When you’re young and athletic, it feels like anything and everything is possible. You target bigger races and more difficult challenges, and you never think anything else could spoil your plans. You never think those horrible season-ending accidents could happen to you — until they do.
Oh, my legs are perfectly fine, but as it happens you can’t really bike or run if one of your arms needs to be immobilized because you dislocated an elbow. (I’m typing this now with one hand from my “home office” AKA the dining table because I can’t drive anywhere else.) Let me back-track…
I was riding with my team on Daang Hari last Saturday in preparation for my bike relay leg at Tri United Matabungkay in two weeks’ time. I had stopped short of my required mileage because it was already scorching hot by that time.
I was pedaling towards the gas station to get some water. I slowed down to avoid a car exiting the station. I attempted to ride up the slope of the gas station driveway but didn’t have enough speed, so my rear wheel caught and I tipped over to the left. I put my left hand out to steady myself but regretted it immediately. My arm wasn’t designed to take that much force coming down on it, so my elbow buckled.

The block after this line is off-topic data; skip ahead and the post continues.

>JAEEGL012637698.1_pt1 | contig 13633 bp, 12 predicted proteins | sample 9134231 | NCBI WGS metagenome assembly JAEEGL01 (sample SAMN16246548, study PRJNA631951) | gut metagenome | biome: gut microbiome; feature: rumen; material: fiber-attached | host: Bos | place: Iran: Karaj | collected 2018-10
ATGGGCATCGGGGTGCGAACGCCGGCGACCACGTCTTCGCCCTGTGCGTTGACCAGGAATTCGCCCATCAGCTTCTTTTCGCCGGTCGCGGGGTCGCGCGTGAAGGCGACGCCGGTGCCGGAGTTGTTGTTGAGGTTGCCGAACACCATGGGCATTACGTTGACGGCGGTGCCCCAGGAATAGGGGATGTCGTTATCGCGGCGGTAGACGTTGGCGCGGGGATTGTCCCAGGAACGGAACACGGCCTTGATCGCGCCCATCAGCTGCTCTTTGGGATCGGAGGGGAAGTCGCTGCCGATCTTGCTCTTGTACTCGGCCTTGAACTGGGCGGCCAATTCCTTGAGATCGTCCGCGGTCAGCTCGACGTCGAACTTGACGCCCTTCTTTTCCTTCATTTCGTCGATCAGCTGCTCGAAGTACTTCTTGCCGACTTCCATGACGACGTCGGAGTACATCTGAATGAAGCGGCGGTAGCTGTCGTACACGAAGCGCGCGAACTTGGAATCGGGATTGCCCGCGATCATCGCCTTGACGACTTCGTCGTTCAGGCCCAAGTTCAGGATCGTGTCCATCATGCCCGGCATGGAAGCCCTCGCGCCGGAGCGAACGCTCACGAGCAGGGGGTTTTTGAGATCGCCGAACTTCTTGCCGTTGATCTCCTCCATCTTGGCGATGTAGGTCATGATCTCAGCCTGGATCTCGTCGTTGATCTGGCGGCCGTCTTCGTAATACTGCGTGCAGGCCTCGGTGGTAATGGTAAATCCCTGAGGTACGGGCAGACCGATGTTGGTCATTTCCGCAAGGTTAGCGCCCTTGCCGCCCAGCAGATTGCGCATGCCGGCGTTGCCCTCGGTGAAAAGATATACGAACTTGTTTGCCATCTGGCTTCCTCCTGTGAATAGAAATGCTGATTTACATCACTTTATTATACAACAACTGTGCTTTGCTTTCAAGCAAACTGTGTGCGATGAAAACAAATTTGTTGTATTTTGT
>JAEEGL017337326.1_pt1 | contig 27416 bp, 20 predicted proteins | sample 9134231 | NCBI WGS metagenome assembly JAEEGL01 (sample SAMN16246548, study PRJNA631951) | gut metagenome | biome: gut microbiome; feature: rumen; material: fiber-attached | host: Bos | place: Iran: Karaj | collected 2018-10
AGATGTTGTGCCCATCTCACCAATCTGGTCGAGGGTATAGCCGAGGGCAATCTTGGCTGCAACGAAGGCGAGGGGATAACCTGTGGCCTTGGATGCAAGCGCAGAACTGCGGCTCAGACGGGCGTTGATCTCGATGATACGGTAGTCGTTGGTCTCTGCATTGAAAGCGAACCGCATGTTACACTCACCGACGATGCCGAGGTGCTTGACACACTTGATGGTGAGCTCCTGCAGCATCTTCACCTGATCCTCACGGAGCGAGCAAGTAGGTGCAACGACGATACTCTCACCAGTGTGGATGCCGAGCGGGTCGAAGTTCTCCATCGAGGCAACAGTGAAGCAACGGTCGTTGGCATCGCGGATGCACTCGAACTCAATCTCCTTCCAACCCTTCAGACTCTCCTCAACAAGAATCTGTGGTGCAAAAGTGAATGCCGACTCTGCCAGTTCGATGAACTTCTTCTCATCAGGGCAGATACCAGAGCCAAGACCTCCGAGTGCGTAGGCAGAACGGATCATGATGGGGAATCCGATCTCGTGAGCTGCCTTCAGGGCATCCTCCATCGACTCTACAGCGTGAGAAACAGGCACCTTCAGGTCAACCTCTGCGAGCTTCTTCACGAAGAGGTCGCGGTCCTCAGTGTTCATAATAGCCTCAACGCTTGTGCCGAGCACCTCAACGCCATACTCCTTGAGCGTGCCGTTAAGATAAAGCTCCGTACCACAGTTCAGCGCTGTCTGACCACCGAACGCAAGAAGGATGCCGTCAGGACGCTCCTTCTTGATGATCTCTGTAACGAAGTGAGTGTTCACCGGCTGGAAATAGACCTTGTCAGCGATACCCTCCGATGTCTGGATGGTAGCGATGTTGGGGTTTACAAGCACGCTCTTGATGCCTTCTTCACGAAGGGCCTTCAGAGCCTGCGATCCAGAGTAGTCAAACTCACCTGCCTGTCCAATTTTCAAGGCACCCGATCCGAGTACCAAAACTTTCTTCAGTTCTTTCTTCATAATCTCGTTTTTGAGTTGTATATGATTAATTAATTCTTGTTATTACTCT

I screamed for help and my teammates plus a sizeable crowd gathered around me. I wasn’t in pain at first, but was afraid to move. So we waited there for an ambulance. It took an hour until one came from Cavite. Unfortunately they didn’t have the equipment nor the skills to move me.
My elbow started to swell up and I started to feel pain, even more so when the inexperienced people from the first ambulance tried to move me, grabbing my arm from the wrist instead of supporting the joint with a splint. I was screaming already but they didn’t stop until someone else told them to put me back down.
Thankfully one of the members from XTRM Tri Team called Lifeline, which has trained EMT’s and a splint for my arm.
I was transported to Asian Hospital where my parents (both doctors) met me and had me transferred to Veterans Memorial Medical Center, where my dad practices. There, I was put under general anesthesia and my elbow was put back in its place.
So, I missed my birthday run (Yamaha) and will be missing Tri United and some countless other races I’d hoped to join. My arm’s in a cast and sling for two weeks and I don’t know exactly when I can get back to work teaching exercise classes in the gym, much less do any training at all.
But you know, it could have been so much worse. I could have been run over where I fell. I could have broken my wrist or other bones (I’m so thankful for Calcium-Ade, a calcium supplement I take daily). I could have hit my head or suffered a spinal injury. So I thank God this is what happened. It’ll give me time to slow down and spend some time with God, family, and friends that I might have lost touch with as my life picked up speed.
When you keep succeeding at things you do, you end up thinking you’re ironclad and invincible. It takes things like this to make you realize how fragile, how human you still are, with feet (or arms) of clay.
* photos from Donna Segunial
(Many thanks to the members of Endure, XTRM Tri, Philip Castro and Iday Rosuman for all their help.)